E.J. (Jacomijn) Klitsie

RSM - Rotterdam School of Management
Erasmus University Rotterdam
ERIM Doctoral Student
Field: Strategy & Entrepreneurship
Affiliated since 2012

PhD Project

Strategic renewal in institutional contexts: the paradox of embedded agency

Organizations’ simultaneous urge to change as well as to maintain stable is a broadly studied
paradox in management literature (e.g., March, 1991; Leana and Barry, 2000; Barreto and
Baden-Fuller, 2006; Klarner and Raisch, 2013). Change is pursued to achieve or maintain
competitive advantage while a desire to reduce uncertainty drives resistance to change. Managers
and firms will be better able to influence institutions if they understand how they are formed as
well as how they are changed.
If actors are subject to processes that make them similar, how are they able to devise and carry
out new practices? Institutional entrepreneurship literature attempts to address this paradox by
combining institutional theory with the concept of agency, and investigating how new
institutions are formed or existing ones are transformed (Maguire et al, 2004). Institutional
entrepreneurship literature often explains institutional entrepreneurship as the result of
circumstances that allow a company to vary its behavior, either due to network position
(Greenwood and Suddaby, 2006) or paradigm uncertainty (a.o.Dorado, 2005; Seo and Creed,
2002). Yet this variation in behavior is also bounded by an actor’s embeddedness. Leca and
Naccache (2006: 628) note that ‘to remain coherent with institutional theory, a model of
institutional entrepreneurship must provide a model of change in which actors can create and
change institutions without disembedding from the social world.’ A theory that incorporates a
firm’s embeddedness as well as motivation for change is not yet fully formed.
Institutional entrepreneurship literature has been criticized for using an overly voluntaristic point
of view (Battilana et al., 2009). Especially accounts at the organizational level of analysis often
portray institutional entrepreneurs as a specific class of people (Garud et al. 2002; Greenwood et
al. 2002; Lounsbury 2002; Maguire et al, 2004). However, as Lounsbury and Crumley (2007:
1007) state ‘a more complete account of institutional entrepreneurship (…) would attend not
only to the variety of actors that contribute to a particular change to be explained, but also to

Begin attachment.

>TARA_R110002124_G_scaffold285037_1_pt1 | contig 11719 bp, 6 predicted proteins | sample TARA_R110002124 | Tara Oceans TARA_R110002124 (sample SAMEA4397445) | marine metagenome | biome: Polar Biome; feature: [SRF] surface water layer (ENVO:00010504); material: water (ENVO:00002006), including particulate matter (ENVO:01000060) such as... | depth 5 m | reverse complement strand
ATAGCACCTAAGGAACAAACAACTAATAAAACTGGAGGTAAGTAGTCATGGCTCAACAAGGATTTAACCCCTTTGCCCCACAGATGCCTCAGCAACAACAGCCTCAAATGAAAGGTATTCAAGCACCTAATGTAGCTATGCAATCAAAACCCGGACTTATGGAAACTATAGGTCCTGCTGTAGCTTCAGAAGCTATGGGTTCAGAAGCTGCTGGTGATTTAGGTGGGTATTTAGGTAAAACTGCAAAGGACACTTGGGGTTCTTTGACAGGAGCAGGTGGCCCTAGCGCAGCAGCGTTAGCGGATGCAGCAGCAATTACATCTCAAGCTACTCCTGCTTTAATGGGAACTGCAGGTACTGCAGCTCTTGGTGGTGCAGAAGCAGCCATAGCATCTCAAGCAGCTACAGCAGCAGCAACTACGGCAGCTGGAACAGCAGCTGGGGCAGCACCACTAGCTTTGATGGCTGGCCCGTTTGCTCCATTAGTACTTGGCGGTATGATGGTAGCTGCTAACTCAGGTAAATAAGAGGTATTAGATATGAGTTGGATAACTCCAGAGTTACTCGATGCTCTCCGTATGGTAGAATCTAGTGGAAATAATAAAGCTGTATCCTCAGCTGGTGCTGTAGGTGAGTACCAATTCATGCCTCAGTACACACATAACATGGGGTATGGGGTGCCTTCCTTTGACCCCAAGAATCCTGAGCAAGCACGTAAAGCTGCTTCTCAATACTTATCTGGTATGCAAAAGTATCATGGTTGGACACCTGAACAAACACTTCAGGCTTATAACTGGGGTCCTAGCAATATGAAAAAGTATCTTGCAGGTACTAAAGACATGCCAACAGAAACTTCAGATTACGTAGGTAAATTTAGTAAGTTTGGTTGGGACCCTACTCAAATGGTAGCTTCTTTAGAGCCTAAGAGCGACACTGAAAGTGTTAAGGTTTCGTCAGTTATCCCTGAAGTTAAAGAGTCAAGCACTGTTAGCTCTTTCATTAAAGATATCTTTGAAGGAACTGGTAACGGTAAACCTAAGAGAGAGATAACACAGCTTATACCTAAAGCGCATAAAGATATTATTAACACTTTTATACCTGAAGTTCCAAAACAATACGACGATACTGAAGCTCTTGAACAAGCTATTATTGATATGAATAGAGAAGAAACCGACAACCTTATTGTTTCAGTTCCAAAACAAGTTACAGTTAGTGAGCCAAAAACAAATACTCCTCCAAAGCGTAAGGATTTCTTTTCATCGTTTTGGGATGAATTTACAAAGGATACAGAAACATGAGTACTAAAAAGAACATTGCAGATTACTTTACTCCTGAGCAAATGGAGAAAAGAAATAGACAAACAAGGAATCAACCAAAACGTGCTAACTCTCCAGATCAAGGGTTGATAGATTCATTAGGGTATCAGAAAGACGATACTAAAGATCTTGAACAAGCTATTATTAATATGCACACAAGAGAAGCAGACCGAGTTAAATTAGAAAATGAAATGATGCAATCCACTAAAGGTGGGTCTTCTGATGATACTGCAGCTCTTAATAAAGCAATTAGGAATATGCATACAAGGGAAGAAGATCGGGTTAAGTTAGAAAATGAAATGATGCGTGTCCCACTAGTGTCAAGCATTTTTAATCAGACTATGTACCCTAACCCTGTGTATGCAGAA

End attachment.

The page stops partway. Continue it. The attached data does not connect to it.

their relation to wider meaning systems and theories embedded in cultural elements such as
categories, conventions, and discourse’. More recent work focuses on macro level, where the
institutional conditions that frame engagement are taken into account (Dorado, 2005). These
include technological disruptions (Greenwood & Suddaby, 2006) and policy and regulatory
changes (Kellogg, 2009). In a review of institutional entrepreneurship literature, Battilana et al.
(2009: 90) conclude that the levels of analysis used by scholars in this field should be expanded.
The authors urge future research to include individual and community levels next to
organizational and organizational field-level research. Dorado (2013: 534) adds that ‘a focus on
macro-conditions (…) advances our understanding of institutional entrepreneurship by
explaining why individuals can become institutional entrepreneurs, not why they will’. Instead,
the author suggests that the group-level is most appropriate to analyze institutional
entrepreneurship as it expands understanding of the conditions under which individuals assume
the risks of institutional entrepreneurship (Dorado, 2013). These varying views on the
appropriate level of analysis to study institutional entrepreneurship indicate that, although many
instances of the phenomenon have been analyzed, there is controversy as to the mechanisms that
underly the occurrence as well as the success of institutional entrepreneurship. As most scholars
focus on one level of analysis, studies that attempt to remedy this controversy are sparse. In order
to address this gap in the literature, the objective of this PhD project is;
To increase academic and managerial understanding of the drivers and performance effects of
institutional entrepreneurship at micro-, meso- and macro-levels of analysis
To attain this objective, we investigate institutional entrepreneurship at several levels of analysis. To
structure our enquiry, we formulate a number of research questions that are addressed in four related
and complementary studies, see Table 1. The four studies in this table together constitute the PhD
thesis and are interrelated through their aim to further the managerial and academic understanding of
institutional entrepreneurship. In addition the studies are complementary in that they approach the
topic using several levels of analysis, various theoretical perspectives and different research designs.

Strategic renewal, strategic actions, institutional entrepreneurship, coercive isomorphism, normative isomorphism, mimetic isomorphism, institutional change, environmental selection, organizational adaptation.
Time frame
2012 -
  • M. Stienstra, E.J. Klitsie & H.W. Volberda (2014). The influence of institional (mis-)fit on performance. In EGOS. Montreal
Past courses


Visiting address

Office: Mandeville Building T07-01
Burgemeester Oudlaan 50
3062 PA Rotterdam

Postal address

Postbus 1738
3000 DR Rotterdam

Latest publication

M. Stienstra, E.J. Klitsie & H.W. Volberda (2014). The influence of institional (mis-)fit on performance. In EGOS. Montreal

Supervisory team

Jacomijn Klitsie
Professor of Strategic Management & Business Policy